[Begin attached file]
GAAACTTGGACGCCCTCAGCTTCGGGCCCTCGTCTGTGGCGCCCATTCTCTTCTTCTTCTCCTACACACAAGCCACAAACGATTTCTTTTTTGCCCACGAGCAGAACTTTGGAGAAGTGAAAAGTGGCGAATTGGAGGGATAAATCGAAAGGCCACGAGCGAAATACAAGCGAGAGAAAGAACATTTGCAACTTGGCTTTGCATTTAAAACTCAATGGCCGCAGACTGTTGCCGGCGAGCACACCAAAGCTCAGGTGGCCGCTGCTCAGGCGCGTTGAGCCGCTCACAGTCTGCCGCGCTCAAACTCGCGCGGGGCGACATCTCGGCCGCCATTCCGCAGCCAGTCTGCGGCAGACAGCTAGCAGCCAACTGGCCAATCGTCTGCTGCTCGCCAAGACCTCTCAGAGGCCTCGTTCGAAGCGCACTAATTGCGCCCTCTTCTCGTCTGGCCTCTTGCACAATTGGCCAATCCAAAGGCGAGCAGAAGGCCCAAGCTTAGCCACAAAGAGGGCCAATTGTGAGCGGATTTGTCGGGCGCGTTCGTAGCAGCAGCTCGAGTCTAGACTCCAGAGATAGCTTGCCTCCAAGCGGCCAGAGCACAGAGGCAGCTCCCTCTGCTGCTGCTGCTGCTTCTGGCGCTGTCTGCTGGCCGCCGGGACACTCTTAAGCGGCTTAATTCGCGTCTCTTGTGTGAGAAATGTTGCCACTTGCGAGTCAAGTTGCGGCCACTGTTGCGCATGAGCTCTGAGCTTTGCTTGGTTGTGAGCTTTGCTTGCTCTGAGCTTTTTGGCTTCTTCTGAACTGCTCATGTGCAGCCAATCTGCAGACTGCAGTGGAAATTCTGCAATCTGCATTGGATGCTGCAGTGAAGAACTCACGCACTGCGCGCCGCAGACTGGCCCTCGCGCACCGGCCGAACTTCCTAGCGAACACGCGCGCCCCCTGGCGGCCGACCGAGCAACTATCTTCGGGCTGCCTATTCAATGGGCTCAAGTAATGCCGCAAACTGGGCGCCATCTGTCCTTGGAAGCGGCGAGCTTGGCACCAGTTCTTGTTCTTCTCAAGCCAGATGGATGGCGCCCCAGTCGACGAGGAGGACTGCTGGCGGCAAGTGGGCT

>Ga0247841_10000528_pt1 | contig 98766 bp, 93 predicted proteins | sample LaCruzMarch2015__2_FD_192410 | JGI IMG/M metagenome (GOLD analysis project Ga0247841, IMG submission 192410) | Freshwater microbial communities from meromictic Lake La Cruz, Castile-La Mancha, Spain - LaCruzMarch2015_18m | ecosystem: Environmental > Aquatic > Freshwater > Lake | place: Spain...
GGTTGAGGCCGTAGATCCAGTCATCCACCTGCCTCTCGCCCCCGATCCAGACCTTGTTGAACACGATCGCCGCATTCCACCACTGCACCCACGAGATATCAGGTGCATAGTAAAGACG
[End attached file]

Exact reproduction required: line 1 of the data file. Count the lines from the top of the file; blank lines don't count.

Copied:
GAAACTTGGACGCCCTCAGCTTCGGGCCCTCGTCTGTGGCGCCCATTCTCTTCTTCTTCTCCTACACACAAGCCACAAACGATTTCTTTTTTGCCCACGAGCAGAACTTTGGAGAAGTGAAAAGTGGCGAATTGGAGGGATAAATCGAAAGGCCACGAGCGAAATACAAGCGAGAGAAAGAACATTTGCAACTTGGCTTTGCATTTAAAACTCAATGGCCGCAGACTGTTGCCGGCGAGCACACCAAAGCTCAGGTGGCCGCTGCTCAGGCGCGTTGAGCCGCTCACAGTCTGCCGCGCTCAAACTCGCGCGGGGCGACATCTCGGCCGCCATTCCGCAGCCAGTCTGCGGCAGACAGCTAGCAGCCAACTGGCCAATCGTCTGCTGCTCGCCAAGACCTCTCAGAGGCCTCGTTCGAAGCGCACTAATTGCGCCCTCTTCTCGTCTGGCCTCTTGCACAATTGGCCAATCCAAAGGCGAGCAGAAGGCCCAAGCTTAGCCACAAAGAGGGCCAATTGTGAGCGGATTTGTCGGGCGCGTTCGTAGCAGCAGCTCGAGTCTAGACTCCAGAGATAGCTTGCCTCCAAGCGGCCAGAGCACAGAGGCAGCTCCCTCTGCTGCTGCTGCTGCTTCTGGCGCTGTCTGCTGGCCGCCGGGACACTCTTAAGCGGCTTAATTCGCGTCTCTTGTGTGAGAAATGTTGCCACTTGCGAGTCAAGTTGCGGCCACTGTTGCGCATGAGCTCTGAGCTTTGCTTGGTTGTGAGCTTTGCTTGCTCTGAGCTTTTTGGCTTCTTCTGAACTGCTCATGTGCAGCCAATCTGCAGACTGCAGTGGAAATTCTGCAATCTGCATTGGATGCTGCAGTGAAGAACTCACGCACTGCGCGCCGCAGACTGGCCCTCGCGCACCGGCCGAACTTCCTAGCGAACACGCGCGCCCCCTGGCGGCCGACCGAGCAACTATCTTCGGGCTGCCTATTCAATGGGCTCAAGTAATGCCGCAAACTGGGCGCCATCTGTCCTTGGAAGCGGCGAGCTTGGCACCAGTTCTTGTTCTTCTCAAGCCAGATGGATGGCGCCCCAGTCGACGAGGAGGACTGCTGGCGGCAAGTGGGCT